In the past two years, Philadelphia's Dr. Dog, has managed to dig themselves into the hearts of fans and critics alike with their revival of an optimistic and joyful pastime. 60's Pop. With 2007's We All Belong and its uplifting tour they made many a 'best of' list and shook the floorboards of many a dancehall. It is with July's fifth offering from the group, Fate, that they seem hell-bent on maintaining everything they've built for themselves thus far. Good news is they've succeeded.

Fate is one of those listens where you're not ready for it to end, and by the final chords of the closer, "My Friend," you're ready to hit the repeat button. That first listen is simply a summer's day, a weekend trip to the waterhole, an afternoon in the sun. The second listen is a reunion with old friends at that dive bar down the block, a night at the pool hall, a kick-start of the warmly lit jukebox. The third listen is fireworks over the lake, roman-candle wars in the dark, bottle rockets on the blacktop. If you're sensing a common theme here that's good. Dr. Dog's fifth movement cements them as impossibly and comfortably classic.

The lovely comparisons to the likes of The Beatles and Beach Boys are all here, and the image of Scorsese directing his lens toward Dr. Dog instead of The Band also come to mind when they are at their funky & soulful best. Tracks like "The Breeze" and "From" stand out with 60's pop sensibilities, as vocalist/guitarist Scott McMicken manages to sound like Neil Young fronting the Beatles (also "The Rabbit, The Bat & The Reindeer"). The heavy hitters of the album though, benefit greatly from the growl of bassist Toby Leaman. The two trade off lead vocal duties throughout the album, but it's hard to find the Leaman fronted tracks inferior. With "Hang On" his voice is exasperated with hope, pleading with world-weariness over a George Harrison-inspired lead guitar to "hang on just a little while more."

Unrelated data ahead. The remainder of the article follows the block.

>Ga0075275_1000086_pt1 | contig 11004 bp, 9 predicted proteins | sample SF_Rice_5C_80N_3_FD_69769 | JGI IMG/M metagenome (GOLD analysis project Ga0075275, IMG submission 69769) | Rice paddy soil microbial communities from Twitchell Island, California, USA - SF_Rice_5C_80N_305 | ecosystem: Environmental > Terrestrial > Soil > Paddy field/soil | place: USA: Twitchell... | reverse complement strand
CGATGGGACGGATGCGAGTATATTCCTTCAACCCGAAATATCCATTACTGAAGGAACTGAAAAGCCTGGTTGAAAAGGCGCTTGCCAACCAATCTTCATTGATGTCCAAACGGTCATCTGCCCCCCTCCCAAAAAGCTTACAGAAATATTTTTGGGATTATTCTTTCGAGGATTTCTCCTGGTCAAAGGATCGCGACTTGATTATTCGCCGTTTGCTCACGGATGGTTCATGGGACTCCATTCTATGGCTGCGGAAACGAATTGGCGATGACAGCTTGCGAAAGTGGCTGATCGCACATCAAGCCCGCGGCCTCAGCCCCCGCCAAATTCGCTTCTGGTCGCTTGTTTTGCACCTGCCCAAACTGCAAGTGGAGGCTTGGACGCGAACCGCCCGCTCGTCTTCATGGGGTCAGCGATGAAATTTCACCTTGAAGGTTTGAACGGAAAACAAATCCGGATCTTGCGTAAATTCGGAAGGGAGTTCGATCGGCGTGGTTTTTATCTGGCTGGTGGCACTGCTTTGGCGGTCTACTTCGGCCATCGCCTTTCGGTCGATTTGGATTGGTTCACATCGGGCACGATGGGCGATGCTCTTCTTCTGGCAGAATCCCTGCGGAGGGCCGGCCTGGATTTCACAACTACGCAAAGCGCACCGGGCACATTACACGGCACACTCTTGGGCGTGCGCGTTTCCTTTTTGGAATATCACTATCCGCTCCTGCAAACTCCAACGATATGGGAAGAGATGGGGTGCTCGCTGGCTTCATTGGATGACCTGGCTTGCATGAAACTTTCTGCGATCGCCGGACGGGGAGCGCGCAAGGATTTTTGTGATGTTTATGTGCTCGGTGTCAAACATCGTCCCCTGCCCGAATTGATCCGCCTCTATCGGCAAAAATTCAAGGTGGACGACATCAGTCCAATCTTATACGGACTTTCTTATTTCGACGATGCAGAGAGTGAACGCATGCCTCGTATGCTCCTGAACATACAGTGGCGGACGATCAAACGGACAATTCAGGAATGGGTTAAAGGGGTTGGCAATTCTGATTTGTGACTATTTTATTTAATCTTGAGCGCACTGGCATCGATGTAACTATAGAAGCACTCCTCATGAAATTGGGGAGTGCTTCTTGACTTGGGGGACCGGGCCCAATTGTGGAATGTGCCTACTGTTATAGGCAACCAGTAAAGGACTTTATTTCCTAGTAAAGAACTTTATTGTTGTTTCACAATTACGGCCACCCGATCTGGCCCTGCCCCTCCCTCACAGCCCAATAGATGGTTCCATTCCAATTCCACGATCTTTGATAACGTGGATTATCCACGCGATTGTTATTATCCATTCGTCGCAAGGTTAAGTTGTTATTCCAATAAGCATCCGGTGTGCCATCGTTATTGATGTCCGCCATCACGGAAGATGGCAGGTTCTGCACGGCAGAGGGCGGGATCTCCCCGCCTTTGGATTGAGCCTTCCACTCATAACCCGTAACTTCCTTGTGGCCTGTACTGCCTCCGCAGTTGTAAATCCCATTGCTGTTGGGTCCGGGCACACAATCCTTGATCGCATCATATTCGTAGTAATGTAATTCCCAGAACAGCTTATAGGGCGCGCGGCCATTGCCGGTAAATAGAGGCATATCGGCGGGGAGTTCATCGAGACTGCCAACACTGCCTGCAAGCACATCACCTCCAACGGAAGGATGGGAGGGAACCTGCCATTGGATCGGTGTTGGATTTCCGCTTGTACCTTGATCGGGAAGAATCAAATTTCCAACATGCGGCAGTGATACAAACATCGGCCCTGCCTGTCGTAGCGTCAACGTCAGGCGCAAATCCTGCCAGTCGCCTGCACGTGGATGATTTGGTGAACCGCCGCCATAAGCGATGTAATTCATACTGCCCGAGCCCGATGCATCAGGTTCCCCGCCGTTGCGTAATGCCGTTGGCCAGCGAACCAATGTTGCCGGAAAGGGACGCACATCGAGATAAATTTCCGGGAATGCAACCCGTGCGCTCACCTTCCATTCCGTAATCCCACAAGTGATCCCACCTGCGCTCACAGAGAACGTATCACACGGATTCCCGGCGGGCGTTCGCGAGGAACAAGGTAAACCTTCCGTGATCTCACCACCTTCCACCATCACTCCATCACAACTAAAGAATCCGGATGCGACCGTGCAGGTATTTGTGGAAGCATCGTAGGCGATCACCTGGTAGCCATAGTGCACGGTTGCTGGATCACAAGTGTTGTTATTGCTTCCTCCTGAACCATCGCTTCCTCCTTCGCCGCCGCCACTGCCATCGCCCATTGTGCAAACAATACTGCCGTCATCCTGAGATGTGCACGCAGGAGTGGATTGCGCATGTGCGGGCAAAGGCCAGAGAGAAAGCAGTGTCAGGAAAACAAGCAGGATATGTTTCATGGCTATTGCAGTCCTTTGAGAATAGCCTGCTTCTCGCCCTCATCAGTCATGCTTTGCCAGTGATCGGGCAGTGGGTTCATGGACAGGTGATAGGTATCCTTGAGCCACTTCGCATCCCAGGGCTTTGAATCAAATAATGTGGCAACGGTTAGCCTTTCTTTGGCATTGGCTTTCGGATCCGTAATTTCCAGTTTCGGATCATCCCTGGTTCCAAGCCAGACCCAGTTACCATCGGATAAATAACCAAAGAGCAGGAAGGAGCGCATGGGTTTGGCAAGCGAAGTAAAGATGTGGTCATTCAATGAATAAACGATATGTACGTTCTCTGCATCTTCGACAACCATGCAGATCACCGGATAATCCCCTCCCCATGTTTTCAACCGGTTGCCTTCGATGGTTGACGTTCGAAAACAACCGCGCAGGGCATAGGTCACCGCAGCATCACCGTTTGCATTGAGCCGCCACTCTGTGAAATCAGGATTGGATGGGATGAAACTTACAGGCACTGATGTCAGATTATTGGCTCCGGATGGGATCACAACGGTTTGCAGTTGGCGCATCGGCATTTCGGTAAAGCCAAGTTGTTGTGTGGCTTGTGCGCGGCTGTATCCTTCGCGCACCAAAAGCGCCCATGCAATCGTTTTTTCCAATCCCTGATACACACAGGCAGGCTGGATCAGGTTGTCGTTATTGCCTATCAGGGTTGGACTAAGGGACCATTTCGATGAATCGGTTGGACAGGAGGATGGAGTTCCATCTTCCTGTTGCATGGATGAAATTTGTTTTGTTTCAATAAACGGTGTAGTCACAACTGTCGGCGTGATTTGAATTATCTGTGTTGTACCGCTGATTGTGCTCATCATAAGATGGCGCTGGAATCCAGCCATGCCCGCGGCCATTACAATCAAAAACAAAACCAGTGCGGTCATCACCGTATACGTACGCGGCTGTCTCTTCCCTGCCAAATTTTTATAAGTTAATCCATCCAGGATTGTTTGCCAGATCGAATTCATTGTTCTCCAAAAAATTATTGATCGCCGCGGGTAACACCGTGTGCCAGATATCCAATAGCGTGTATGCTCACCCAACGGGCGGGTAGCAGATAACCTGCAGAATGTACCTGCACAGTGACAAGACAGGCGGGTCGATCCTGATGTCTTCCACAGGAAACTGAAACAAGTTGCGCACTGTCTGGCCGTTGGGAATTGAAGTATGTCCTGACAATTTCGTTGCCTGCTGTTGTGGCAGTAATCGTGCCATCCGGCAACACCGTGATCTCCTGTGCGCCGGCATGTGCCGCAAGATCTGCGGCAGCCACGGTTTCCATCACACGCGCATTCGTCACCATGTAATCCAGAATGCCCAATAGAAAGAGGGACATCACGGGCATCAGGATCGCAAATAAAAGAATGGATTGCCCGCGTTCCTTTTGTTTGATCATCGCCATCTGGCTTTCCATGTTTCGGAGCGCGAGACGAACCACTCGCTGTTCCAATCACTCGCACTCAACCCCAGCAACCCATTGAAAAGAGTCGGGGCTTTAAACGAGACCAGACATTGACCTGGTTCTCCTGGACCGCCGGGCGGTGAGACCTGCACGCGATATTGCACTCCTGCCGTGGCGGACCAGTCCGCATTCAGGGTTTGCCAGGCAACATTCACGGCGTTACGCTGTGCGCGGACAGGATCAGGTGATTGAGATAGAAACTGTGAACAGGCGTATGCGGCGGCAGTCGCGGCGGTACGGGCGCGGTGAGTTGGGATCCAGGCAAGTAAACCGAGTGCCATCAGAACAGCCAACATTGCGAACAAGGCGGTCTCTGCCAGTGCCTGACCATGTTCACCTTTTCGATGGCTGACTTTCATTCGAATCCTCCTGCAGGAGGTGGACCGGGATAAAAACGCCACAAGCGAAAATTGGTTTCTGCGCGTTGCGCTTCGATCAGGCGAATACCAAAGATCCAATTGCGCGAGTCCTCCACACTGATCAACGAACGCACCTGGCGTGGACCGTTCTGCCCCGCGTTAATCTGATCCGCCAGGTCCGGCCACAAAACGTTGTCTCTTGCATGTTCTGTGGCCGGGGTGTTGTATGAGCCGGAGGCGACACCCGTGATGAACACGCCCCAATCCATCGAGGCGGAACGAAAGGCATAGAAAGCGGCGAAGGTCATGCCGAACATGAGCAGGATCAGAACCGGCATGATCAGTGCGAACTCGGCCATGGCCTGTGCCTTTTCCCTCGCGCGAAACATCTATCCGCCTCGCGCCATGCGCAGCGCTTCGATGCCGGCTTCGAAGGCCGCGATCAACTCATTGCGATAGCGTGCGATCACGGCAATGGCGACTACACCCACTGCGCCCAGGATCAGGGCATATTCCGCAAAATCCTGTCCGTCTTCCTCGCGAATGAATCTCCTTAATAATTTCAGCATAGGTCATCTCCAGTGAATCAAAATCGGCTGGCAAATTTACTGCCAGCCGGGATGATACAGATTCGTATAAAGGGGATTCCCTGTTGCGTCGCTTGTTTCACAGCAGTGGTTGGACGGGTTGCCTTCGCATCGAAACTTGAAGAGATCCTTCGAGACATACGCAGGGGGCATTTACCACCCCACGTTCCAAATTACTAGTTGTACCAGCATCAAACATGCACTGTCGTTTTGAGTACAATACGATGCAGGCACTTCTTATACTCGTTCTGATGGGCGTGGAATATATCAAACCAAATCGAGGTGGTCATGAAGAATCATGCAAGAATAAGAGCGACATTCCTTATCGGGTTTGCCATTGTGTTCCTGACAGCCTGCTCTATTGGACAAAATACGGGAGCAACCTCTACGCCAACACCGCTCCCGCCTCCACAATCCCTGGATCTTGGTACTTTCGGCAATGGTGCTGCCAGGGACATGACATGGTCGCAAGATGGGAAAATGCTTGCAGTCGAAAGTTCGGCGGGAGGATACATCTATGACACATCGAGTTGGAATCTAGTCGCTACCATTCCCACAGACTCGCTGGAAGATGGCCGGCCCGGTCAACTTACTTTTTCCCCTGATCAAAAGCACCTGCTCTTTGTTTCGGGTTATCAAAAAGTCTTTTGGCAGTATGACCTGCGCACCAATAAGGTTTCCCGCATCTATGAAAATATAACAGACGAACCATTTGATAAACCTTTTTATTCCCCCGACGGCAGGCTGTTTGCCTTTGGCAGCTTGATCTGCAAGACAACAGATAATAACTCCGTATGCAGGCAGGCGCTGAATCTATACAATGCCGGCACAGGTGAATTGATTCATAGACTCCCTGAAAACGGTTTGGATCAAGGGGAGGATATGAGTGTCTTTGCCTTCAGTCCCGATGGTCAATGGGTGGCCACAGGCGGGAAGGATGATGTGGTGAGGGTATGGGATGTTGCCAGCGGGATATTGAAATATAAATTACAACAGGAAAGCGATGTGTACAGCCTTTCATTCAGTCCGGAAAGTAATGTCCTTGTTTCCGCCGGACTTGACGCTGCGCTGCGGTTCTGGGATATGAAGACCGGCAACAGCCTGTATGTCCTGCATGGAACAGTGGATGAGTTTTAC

Leaman's howl also adds to Fate what its predecessor lacked, a dark edge. On "The Ark" the boys from Philly question the blind assumptions of the apostle, the lover and the patriot over an orchestration that sounds like Peter Tosh sold his soul to the devil. With "The Beach" that same cynical swagger is applied to a dark track about fate and its coincidental irony. Both feel as though they could have been taken as B-Side hits to The Beatles', "I Want You" or "Because." But I think it is "Army of Ancients" that benefits most from this bassist's croon. Mixed with its optimistically romantic lyrics and lounge orchestration, Dr. Dog create an instant classic.

A lovely step forward, but still full of what makes Dr. Dog tick, Fate is a welcome companion to this summer... and this fall, and this winter, and so on.

Dr. Dog
Park The Van